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3 Mindful Eating Tips to Get You Through Chanukah

Shira Rosenbluth, LCSW

Note: My boss, Dr. Conason, wrote mindful eating posts for Halloween and Thanksgiving and I’ve adapted them for Chanukah with her permission. You can read the original posts here and here.

Chanukah is almost here and personally, it’s always been my favorite holiday. Unfortunately, diet culture can put a damper on holiday spirit – by making us feel guilt and shame for eating doughnuts and latkes or having us worry about the calories and how it’ll impact our weight. It can feel especially frustrating when you want to be present and enjoy the time with people you love but food anxiety can overshadow everything! I know that for those of you that struggle with disordered eating or eating disorders, holiday time can be particularly challenging.

But I do think it’s possible to enjoy Chanukah, even in our crazy diet-obsessed world. Here are three tips to having a mindful and fun Chanukah:

1. Have regular and sufficient meals throughout the day, even on days when you know you’re having a party. What happens when we restrict our food throughout the day because we worry that we’ll be having more calories at an event? We get there starving and a lot less likely to be able to eat mindfully because we’re so hungry! Many of us are in the habit of “saving” all of our calories for the big Chanukah party. But when we wait all day to eat, we prime ourselves for a binge. Instead, take a more moderate approach. Eat yummy, balanced, satisfying meals throughout the day and when you get to the Chanukah party, you will likely be much more able to consciously choose and enjoy the foods there.

2. Eat what you want. Sounds simple, right? We spend so much of our lives immersed in diet-culture, obsessing over what we should and shouldn’t eat that sometimes we forget to consider what we actually want. See what foods look appealing to you. Eat those. Taste them. Notice what you enjoy the most and go back for seconds if you want more. And don’t forget to take home leftovers! Holiday time pulls for a “now or never” mentality, in which we think we need to eat as much as we can tonight because we’ll never have these foods again (at least not until next year). In reality, these foods are available to us whenever we want them. Who says we can’t enjoy a doughnut in July or latkes in February? Taking leftovers home with you reinforces the idea that you don’t have to eat it all now—there will be more tomorrow.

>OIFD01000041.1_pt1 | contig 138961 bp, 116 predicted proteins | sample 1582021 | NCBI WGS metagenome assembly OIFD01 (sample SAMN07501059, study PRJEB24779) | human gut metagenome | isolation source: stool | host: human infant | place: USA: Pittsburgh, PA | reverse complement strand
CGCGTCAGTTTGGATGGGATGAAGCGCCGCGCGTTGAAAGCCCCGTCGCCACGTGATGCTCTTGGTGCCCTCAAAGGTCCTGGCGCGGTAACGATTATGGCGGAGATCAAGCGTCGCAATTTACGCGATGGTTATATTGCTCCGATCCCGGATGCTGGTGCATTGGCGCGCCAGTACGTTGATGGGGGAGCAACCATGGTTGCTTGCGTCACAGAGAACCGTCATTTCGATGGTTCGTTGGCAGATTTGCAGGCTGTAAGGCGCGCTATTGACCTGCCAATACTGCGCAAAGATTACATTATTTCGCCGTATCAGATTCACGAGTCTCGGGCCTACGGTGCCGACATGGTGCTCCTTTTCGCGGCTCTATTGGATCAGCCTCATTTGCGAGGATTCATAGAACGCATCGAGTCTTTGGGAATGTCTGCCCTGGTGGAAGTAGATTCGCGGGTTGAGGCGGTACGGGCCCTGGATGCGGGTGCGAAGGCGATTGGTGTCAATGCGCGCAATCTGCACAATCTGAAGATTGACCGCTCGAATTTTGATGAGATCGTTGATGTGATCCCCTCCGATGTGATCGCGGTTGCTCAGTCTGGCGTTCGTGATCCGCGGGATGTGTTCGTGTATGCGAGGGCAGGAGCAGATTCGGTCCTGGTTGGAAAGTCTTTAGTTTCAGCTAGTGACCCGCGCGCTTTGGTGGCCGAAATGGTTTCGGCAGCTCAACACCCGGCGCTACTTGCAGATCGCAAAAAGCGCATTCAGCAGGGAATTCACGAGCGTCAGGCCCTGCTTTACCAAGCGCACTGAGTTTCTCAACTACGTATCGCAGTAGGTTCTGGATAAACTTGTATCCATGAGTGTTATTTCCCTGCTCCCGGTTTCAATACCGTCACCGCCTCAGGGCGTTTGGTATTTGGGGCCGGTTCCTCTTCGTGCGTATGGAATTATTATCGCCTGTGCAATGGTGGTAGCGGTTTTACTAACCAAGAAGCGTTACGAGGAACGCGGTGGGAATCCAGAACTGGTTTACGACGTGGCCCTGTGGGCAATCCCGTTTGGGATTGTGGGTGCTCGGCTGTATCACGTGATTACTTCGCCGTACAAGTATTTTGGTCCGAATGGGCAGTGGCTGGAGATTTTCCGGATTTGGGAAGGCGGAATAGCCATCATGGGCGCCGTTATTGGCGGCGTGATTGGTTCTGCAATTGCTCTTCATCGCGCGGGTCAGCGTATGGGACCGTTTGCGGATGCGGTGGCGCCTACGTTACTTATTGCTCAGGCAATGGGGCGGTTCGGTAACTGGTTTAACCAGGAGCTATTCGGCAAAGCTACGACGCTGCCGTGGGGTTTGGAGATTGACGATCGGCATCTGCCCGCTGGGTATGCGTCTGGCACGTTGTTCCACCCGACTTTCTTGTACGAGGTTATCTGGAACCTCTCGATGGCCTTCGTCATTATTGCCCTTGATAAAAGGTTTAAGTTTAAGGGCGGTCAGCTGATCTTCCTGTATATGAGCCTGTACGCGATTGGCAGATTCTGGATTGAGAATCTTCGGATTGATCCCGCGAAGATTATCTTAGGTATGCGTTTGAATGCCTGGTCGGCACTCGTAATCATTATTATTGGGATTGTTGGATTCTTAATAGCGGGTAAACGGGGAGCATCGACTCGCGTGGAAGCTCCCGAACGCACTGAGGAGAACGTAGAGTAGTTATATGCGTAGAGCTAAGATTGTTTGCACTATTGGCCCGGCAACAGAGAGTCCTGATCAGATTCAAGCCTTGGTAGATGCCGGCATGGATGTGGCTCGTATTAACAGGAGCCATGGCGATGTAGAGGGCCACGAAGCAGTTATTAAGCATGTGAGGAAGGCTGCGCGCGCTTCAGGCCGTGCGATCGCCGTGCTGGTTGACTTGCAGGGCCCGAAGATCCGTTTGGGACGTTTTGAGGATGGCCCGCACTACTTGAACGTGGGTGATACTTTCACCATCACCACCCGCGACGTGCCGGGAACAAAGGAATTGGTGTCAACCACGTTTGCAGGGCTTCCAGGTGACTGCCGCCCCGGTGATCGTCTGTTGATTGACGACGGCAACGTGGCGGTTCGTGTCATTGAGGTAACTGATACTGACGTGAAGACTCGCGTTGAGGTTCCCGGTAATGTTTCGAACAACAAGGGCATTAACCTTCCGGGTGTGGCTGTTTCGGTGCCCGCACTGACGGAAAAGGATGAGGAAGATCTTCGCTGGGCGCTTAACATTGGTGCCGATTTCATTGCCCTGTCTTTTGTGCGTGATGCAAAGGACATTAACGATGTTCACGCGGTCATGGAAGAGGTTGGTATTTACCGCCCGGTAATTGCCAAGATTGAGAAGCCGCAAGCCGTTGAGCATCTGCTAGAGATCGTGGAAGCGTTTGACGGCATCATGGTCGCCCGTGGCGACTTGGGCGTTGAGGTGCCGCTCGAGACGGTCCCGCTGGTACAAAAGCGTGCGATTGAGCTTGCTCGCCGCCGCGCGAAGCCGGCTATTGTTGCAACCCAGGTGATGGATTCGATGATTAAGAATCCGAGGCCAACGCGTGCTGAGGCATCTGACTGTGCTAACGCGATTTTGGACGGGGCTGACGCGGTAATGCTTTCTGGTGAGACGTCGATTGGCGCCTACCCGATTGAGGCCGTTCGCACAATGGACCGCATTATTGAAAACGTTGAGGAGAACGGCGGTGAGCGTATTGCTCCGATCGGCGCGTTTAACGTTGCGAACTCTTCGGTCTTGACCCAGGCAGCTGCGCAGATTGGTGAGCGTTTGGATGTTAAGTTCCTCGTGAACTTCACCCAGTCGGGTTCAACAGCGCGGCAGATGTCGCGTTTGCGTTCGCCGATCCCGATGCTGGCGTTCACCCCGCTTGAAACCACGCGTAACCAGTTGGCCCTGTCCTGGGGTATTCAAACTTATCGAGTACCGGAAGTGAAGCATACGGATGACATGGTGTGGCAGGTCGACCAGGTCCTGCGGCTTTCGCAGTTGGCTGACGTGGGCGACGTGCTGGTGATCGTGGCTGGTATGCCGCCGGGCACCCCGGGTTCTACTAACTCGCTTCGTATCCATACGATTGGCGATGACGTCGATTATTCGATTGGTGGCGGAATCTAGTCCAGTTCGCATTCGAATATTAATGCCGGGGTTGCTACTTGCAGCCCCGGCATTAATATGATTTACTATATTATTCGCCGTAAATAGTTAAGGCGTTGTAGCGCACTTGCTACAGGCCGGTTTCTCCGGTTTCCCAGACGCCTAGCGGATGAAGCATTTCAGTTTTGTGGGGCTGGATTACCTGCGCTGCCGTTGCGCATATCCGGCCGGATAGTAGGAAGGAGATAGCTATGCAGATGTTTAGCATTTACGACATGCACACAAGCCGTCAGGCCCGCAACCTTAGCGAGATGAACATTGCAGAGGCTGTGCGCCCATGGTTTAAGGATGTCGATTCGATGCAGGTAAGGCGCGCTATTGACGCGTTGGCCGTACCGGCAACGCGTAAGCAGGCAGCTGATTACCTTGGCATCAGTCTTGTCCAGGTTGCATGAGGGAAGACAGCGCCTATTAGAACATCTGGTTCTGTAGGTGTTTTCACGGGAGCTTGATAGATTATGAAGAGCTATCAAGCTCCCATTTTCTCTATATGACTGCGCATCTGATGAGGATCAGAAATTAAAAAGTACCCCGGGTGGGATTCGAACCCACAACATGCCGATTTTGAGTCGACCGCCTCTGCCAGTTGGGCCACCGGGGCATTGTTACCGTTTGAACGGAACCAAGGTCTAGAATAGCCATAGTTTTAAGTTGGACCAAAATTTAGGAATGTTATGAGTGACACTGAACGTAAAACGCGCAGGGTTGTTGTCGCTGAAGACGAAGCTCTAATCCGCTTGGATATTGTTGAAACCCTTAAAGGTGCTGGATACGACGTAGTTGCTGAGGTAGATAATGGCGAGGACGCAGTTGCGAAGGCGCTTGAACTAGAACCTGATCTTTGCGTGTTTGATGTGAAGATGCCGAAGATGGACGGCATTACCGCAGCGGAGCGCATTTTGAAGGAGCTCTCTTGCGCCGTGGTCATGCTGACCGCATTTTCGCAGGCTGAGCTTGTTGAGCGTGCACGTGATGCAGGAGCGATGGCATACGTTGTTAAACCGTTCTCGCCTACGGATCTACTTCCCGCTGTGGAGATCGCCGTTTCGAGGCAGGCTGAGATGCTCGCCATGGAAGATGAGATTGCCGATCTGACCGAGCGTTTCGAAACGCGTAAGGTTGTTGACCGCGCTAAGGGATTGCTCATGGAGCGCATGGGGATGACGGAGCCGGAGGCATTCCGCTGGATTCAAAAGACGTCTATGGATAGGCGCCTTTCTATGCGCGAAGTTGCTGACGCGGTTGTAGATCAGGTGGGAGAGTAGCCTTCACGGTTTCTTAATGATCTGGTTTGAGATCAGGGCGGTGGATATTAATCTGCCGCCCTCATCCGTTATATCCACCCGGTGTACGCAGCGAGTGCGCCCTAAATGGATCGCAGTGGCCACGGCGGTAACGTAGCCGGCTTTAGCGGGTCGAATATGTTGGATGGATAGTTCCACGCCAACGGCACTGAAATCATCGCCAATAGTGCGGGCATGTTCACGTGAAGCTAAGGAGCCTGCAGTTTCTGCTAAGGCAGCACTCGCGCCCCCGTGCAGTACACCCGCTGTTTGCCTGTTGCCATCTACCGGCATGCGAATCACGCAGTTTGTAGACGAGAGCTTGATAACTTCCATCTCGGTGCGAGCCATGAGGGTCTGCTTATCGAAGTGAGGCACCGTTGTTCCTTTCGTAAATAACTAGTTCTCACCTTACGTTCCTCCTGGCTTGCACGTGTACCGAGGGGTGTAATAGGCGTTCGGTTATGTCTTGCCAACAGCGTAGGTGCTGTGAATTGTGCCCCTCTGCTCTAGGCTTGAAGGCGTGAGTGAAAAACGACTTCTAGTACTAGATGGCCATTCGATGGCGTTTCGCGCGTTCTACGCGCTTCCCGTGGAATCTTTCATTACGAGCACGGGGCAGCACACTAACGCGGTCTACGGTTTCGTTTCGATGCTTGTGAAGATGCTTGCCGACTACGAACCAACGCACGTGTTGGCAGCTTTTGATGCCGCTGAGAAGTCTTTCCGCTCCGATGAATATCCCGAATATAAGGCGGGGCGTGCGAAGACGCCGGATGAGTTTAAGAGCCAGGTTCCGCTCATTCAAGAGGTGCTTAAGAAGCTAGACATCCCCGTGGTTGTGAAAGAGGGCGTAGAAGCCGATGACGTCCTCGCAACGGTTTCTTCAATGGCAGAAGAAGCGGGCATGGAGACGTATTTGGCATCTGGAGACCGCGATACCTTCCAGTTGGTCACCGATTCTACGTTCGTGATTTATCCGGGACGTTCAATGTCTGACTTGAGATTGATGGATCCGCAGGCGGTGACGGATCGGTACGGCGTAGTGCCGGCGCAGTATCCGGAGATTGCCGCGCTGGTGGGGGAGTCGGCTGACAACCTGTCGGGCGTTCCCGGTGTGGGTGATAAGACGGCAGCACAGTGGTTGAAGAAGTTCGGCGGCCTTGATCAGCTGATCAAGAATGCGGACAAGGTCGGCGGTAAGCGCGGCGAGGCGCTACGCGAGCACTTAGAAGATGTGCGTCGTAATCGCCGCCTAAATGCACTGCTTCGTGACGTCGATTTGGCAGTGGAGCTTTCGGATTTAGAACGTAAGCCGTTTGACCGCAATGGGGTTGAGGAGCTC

3. Keep it a judgement-free zone. We are our own worst critics. We often say things to ourselves that we wouldn’t dream of saying even to our worst enemies, especially around our eating and our body. This noise makes it very difficult to actually hear the signals that our body is sending us. This Chanukah, let’s take a break from the relentless self-flagellation and practice the novel idea of being kind to ourselves.

When you notice critical, harsh, or judgmental thoughts creeping in, simply observe this, label the thoughts as “criticism,” “judgment,” or even just “thinking,” and shift your awareness out of your head and into the present moment, focusing your full attention for a moment on your breathing. As we try to quiet our inner bullies, try to also carry an intention of self-care and compassion for the day. How can you nourish yourself today? What do you need to have an enjoyable holiday?

And remember, overeating is absolutely a part of normal eating. It happens! But your body will digest the food, the discomfort will fade, and you will get hungry again. And when you get hungry again? Please have compassion for yourself and honor your hunger. Because restricting to compensate for eating more than you would’ve liked will just perpetuate a disordered cycle. Hunger is NOT a bad thing and it’s not something to fear!

Personally, I like to remind myself that I might go to a Chanukah party (or any holiday meal) and eat past the point of fullness. If I were to be focused on calories, fear of eating foods I’ve deemed forbidden or bad, and trying to ignore and supress my hunger, I would lose out on fully enjoying the moment. But I’ve realized that my true values are about creating memories with my friends and family while being able to be fully present and engaged in those moments that I will never get back again. And yes, all while enjoying delicious food!

Shira Rosenbluth is a psychotherapist  who specializes in working with individuals with eating disorders in NYC and runs a body positive style blog at asequinloveaffair.com. You can find her on Instagram @asequinloveaffair. 

This piece originally appeared on asequinloveaffair.com and was republished with permission.